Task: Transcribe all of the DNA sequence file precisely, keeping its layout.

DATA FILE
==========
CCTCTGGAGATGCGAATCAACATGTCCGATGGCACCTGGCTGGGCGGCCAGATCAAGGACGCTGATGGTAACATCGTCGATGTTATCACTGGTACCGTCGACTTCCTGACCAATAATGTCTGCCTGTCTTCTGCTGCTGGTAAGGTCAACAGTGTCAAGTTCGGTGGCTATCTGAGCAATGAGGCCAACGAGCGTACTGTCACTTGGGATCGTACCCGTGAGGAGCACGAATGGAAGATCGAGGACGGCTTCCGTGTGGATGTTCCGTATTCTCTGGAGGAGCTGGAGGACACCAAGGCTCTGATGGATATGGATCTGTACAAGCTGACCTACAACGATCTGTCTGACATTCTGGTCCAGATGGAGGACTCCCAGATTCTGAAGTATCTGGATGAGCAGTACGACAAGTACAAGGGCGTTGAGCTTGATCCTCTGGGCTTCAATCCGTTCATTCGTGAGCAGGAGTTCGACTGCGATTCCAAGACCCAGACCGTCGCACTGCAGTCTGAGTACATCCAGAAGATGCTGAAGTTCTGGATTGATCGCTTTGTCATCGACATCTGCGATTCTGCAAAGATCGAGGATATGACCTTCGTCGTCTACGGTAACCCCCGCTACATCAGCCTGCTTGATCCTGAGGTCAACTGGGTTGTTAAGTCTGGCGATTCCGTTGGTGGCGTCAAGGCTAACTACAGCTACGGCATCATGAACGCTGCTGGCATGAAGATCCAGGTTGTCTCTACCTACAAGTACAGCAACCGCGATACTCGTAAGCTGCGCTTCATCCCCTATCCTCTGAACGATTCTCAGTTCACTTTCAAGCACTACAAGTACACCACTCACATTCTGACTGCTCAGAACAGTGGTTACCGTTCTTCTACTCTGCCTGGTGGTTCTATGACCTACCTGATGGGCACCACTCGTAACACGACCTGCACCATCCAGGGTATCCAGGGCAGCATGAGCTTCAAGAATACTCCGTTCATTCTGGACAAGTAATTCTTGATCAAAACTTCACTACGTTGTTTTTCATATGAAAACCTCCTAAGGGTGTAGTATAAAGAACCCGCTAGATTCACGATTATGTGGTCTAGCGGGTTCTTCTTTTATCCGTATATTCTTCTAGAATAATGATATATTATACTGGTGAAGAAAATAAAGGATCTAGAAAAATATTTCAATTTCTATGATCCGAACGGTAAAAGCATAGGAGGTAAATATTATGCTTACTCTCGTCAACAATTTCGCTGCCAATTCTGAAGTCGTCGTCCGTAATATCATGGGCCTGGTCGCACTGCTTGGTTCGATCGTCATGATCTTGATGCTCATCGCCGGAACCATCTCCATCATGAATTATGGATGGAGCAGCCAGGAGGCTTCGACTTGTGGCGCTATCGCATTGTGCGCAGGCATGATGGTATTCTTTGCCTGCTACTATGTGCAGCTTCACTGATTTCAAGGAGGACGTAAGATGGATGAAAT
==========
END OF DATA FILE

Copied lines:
CCTCTGGAGATGCGAATCAACATGTCCGATGGCACCTGGCTGGGCGGCCAGATCAAGGACGCTGATGGTAACATCGTCGATGTTATCACTGGTACCGTCGACTTCCTGACCAATAATGTCTGCCTGTCTTCTGCTGCTGGTAAGGTCAACAGTGTCAAGTTCGGTGGCTATCTGAGCAATGAGGCCAACGAGCGTACTGTCACTTGGGATCGTACCCGTGAGGAGCACGAATGGAAGATCGAGGACGGCTTCCGTGTGGATGTTCCGTATTCTCTGGAGGAGCTGGAGGACACCAAGGCTCTGATGGATATGGATCTGTACAAGCTGACCTACAACGATCTGTCTGACATTCTGGTCCAGATGGAGGACTCCCAGATTCTGAAGTATCTGGATGAGCAGTACGACAAGTACAAGGGCGTTGAGCTTGATCCTCTGGGCTTCAATCCGTTCATTCGTGAGCAGGAGTTCGACTGCGATTCCAAGACCCAGACCGTCGCACTGCAGTCTGAGTACATCCAGAAGATGCTGAAGTTCTGGATTGATCGCTTTGTCATCGACATCTGCGATTCTGCAAAGATCGAGGATATGACCTTCGTCGTCTACGGTAACCCCCGCTACATCAGCCTGCTTGATCCTGAGGTCAACTGGGTTGTTAAGTCTGGCGATTCCGTTGGTGGCGTCAAGGCTAACTACAGCTACGGCATCATGAACGCTGCTGGCATGAAGATCCAGGTTGTCTCTACCTACAAGTACAGCAACCGCGATACTCGTAAGCTGCGCTTCATCCCCTATCCTCTGAACGATTCTCAGTTCACTTTCAAGCACTACAAGTACACCACTCACATTCTGACTGCTCAGAACAGTGGTTACCGTTCTTCTACTCTGCCTGGTGGTTCTATGACCTACCTGATGGGCACCACTCGTAACACGACCTGCACCATCCAGGGTATCCAGGGCAGCATGAGCTTCAAGAATACTCCGTTCATTCTGGACAAGTAATTCTTGATCAAAACTTCACTACGTTGTTTTTCATATGAAAACCTCCTAAGGGTGTAGTATAAAGAACCCGCTAGATTCACGATTATGTGGTCTAGCGGGTTCTTCTTTTATCCGTATATTCTTCTAGAATAATGATATATTATACTGGTGAAGAAAATAAAGGATCTAGAAAAATATTTCAATTTCTATGATCCGAACGGTAAAAGCATAGGAGGTAAATATTATGCTTACTCTCGTCAACAATTTCGCTGCCAATTCTGAAGTCGTCGTCCGTAATATCATGGGCCTGGTCGCACTGCTTGGTTCGATCGTCATGATCTTGATGCTCATCGCCGGAACCATCTCCATCATGAATTATGGATGGAGCAGCCAGGAGGCTTCGACTTGTGGCGCTATCGCATTGTGCGCAGGCATGATGGTATTCTTTGCCTGCTACTATGTGCAGCTTCACTGATTTCAAGGAGGACGTAAGATGGATGAAAT